As always, the devil is in the detail …

 

Facts

According to the BBC, Mr Marshall was sitting at a bar when he flicked his lighter towards his friend – Sam Taylor. Unfortunately, his friend had, unbeknownst to Mr Marshall, been doused in aftershave (there’s not a whole lot to do in Great Yarmouth) and caught on fire. It was put out, but not before the friend had burns to his hand and body.

The Great Yarmouth Mercury tells a slightly different story – the group of lads “as a joke, had been splashing one another with it in a bid to scupper their chances with women.

The friends had then “flicked” a lighter towards anyone who had been splashed, which had caused no damage. But when Marshall “flashed” the lighter at his friend in Long John’s Bar on Yarmouth’s Britannia Pier the prank went “terribly wrong”, magistrates heard.

Alison Cotterill, prosecuting, said one of the group had “poured” the remainder of the aftershave over Mr Taylor – more than “just a few splashes”. She added: “Mr Marshall… gets out a cigarette lighter, ignites the flame and flashes it initially towards one of the others.

“Mr Marshall turns round and then goes over to Mr Taylor. He then equally lights the lighter to Mr Taylor’s shirt and it just goes up in flames, he’s engulfed.

 

Sentence

Mr Marshall was fined £710 with an order for £71 Victim Surcharge and £85 costs. It is quite a difficult sentencing exercise in the circumstances, but this seems fair enough.

 

Why is guilty of this?

Good question. The piece from the BBC leaves a bit of doubt – if this was a harmless prank, why is Mr Marshall guilty?

There needs to be a ‘hostile intent’ (see R v Lamb) – is flicking a lighter at someone demonstrating this? The answer is, probably, that Mr Marshall knew that Mr Taylor was covered in aftershave and was therefore reckless when waving the lighter around.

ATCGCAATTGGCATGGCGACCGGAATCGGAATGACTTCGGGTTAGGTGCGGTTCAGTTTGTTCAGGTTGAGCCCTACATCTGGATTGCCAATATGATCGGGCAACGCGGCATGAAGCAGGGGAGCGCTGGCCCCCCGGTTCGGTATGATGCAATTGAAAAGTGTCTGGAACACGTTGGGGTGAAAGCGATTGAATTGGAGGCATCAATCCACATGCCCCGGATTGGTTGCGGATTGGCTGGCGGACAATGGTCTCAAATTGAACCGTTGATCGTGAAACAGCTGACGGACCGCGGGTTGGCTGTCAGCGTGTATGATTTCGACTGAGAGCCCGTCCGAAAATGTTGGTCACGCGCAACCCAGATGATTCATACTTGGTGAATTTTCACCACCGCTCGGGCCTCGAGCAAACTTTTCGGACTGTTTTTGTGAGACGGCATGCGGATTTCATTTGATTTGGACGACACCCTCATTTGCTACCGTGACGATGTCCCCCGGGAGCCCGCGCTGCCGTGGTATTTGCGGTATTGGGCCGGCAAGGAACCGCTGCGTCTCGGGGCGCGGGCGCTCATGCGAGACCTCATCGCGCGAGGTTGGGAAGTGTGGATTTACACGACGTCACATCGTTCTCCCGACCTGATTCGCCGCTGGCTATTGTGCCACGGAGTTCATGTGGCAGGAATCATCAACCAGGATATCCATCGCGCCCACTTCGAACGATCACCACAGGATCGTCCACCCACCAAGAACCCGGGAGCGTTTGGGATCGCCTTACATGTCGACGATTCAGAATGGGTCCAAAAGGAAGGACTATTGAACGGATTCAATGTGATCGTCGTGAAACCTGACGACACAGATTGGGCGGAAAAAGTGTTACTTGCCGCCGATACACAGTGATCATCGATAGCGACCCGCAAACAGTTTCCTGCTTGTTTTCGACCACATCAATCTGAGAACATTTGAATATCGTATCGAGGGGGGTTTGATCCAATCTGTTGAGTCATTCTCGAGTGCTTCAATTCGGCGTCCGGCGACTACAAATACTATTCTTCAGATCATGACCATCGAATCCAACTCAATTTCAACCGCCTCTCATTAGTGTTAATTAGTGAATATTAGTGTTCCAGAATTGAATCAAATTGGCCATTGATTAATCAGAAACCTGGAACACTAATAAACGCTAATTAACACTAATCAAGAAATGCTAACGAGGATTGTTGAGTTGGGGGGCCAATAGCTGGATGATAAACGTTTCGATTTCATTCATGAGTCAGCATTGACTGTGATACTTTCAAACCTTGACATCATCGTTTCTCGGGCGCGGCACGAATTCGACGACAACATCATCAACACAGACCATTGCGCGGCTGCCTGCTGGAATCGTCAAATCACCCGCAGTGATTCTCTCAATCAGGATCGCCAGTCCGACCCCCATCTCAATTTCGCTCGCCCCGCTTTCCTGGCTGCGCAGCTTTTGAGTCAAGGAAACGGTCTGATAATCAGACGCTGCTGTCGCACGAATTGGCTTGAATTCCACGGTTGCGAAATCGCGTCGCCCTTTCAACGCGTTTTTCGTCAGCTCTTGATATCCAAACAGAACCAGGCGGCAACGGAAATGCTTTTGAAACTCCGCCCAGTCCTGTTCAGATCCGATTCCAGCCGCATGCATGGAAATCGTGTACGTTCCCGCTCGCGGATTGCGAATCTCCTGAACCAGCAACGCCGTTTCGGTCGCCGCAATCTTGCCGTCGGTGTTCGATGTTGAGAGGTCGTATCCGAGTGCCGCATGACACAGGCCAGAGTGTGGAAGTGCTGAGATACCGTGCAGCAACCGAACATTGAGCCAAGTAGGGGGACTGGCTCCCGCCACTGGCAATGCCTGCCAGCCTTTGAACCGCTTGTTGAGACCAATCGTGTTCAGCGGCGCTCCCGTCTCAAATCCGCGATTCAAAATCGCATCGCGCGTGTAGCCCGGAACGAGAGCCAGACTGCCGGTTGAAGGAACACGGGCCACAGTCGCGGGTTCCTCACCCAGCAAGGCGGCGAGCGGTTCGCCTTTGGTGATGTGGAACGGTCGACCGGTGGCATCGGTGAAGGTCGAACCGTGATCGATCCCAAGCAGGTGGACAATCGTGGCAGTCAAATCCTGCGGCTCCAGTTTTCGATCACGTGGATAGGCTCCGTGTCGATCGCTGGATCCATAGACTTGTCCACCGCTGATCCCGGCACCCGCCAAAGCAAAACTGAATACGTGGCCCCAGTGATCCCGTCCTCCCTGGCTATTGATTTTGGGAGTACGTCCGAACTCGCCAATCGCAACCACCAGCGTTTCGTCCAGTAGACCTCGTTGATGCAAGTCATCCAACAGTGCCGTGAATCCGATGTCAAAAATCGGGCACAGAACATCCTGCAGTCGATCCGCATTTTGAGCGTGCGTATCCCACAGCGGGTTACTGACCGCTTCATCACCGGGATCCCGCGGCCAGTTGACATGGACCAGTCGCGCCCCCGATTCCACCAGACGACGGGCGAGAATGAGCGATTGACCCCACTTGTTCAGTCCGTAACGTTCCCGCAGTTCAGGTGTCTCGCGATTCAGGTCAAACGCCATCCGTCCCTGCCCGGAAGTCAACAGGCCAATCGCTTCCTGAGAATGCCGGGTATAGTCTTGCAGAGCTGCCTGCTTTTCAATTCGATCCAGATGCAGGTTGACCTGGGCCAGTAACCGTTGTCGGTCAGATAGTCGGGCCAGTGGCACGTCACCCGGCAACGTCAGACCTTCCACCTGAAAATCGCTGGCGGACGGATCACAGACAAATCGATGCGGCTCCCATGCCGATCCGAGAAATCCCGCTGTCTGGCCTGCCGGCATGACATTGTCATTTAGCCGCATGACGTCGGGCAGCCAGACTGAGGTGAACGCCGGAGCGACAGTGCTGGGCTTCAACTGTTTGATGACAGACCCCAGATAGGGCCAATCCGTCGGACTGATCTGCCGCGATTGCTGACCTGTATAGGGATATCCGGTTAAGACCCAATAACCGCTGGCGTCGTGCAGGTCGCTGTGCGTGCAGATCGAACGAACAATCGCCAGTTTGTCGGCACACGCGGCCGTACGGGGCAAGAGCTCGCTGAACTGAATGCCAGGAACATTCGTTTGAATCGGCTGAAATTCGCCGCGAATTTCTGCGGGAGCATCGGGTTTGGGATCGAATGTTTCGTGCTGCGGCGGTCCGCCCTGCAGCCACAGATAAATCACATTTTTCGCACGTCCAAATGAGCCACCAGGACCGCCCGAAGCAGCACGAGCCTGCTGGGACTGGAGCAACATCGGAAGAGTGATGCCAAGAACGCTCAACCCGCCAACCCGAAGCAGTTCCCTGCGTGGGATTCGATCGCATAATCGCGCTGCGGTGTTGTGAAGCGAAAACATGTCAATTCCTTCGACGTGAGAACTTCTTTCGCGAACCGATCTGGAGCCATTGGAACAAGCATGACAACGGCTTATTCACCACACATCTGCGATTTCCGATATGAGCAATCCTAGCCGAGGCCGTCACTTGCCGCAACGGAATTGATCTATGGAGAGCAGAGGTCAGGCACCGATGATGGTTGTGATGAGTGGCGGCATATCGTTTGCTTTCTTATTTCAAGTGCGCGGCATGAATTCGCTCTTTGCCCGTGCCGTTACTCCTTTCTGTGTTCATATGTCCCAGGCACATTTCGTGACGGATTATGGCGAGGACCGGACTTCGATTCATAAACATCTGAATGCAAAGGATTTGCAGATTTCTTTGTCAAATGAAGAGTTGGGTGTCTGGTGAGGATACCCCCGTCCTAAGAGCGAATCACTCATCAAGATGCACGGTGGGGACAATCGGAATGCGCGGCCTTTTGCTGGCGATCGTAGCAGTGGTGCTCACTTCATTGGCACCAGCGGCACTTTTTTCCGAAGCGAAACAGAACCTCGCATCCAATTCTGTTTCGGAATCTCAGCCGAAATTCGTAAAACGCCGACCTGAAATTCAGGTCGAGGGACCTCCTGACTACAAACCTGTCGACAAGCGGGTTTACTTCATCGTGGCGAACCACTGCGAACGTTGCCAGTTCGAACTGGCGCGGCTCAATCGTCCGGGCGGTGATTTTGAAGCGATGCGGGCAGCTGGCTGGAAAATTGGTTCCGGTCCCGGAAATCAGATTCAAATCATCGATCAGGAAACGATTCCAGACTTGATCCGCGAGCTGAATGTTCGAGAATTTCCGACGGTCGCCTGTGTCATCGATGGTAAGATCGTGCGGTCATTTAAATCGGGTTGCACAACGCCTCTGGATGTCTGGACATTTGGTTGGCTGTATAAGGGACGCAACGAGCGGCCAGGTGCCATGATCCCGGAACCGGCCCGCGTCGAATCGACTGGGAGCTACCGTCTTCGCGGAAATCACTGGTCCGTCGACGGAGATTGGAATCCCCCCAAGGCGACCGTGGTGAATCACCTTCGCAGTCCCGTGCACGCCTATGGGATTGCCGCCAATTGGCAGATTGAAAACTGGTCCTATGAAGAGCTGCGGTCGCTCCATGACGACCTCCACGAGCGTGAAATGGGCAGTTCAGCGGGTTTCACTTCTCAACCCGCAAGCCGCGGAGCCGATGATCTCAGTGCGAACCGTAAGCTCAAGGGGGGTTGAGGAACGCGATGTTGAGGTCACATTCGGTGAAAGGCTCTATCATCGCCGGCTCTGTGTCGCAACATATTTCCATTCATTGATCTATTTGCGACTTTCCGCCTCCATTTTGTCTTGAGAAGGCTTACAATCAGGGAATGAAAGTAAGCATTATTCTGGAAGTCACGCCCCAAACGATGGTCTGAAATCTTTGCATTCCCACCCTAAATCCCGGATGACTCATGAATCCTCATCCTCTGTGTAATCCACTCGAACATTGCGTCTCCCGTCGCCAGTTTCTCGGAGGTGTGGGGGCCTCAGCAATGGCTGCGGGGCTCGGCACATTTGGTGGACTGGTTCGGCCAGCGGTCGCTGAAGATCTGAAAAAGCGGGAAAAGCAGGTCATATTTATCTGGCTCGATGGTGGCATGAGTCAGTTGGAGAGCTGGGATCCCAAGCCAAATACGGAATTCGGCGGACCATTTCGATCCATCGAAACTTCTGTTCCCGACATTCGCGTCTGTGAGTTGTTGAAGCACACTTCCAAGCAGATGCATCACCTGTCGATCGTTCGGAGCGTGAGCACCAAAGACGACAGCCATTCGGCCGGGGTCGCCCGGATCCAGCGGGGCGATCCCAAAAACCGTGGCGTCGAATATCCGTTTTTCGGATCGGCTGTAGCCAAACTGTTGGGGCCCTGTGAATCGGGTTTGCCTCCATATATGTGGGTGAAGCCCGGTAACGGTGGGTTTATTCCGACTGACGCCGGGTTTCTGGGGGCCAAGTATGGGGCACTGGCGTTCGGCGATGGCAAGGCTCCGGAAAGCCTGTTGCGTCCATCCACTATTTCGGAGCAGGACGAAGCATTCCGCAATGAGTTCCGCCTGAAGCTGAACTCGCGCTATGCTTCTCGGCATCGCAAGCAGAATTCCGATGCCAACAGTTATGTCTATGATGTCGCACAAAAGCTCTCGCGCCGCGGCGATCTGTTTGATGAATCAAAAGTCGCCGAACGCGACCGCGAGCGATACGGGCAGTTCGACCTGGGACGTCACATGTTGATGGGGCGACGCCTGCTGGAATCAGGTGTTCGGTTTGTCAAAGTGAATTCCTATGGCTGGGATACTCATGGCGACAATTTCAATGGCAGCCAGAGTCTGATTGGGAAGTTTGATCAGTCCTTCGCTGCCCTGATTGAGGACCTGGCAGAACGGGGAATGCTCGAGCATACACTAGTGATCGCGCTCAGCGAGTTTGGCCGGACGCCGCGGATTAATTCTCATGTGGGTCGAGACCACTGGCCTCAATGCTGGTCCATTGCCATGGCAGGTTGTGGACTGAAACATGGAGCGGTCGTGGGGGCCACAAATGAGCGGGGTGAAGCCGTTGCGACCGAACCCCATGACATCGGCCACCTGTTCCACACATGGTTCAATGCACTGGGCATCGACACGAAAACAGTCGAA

Another question is why is Mr Marshall not guilty of a more serious offence? After all, burns (even if only 7% burns) are pretty serious. Certainly Actual Bodily Harm you might think, even if not really serious harm?

It’s not clear. If he is guilty of Common Assault, he’s guilty of ABH and of inflicting the injury. We don’t have details of the injuries, but this may be an example of common sense in the charging decision by the CPS?

 

Nadine Wilson-Ellis – disbarred after fraud conviction

Image from the Western Press

Image from the Western Press

Last year Nadine Wilson-Ellis, a barrister and law lecturer, was convicted of housing benefit fraud and sent to prison for 7 months. We didn’t actually say in that, that this would spell the end of her legal career, but confirmation of that was received on 8th July 2014 where the Bar Standards Board heard Ms Wilson-Ellis’s case and disbarred her (the highest sanction that they can impose).

This is not a surprise. Ms Wilson-Ellis hadn’t actually practised as a barrister, but will no longer be able to start her training if she had wanted to. This will not affect her work as a Law Lecturer as a matter of law, but the University may well have taken action against her.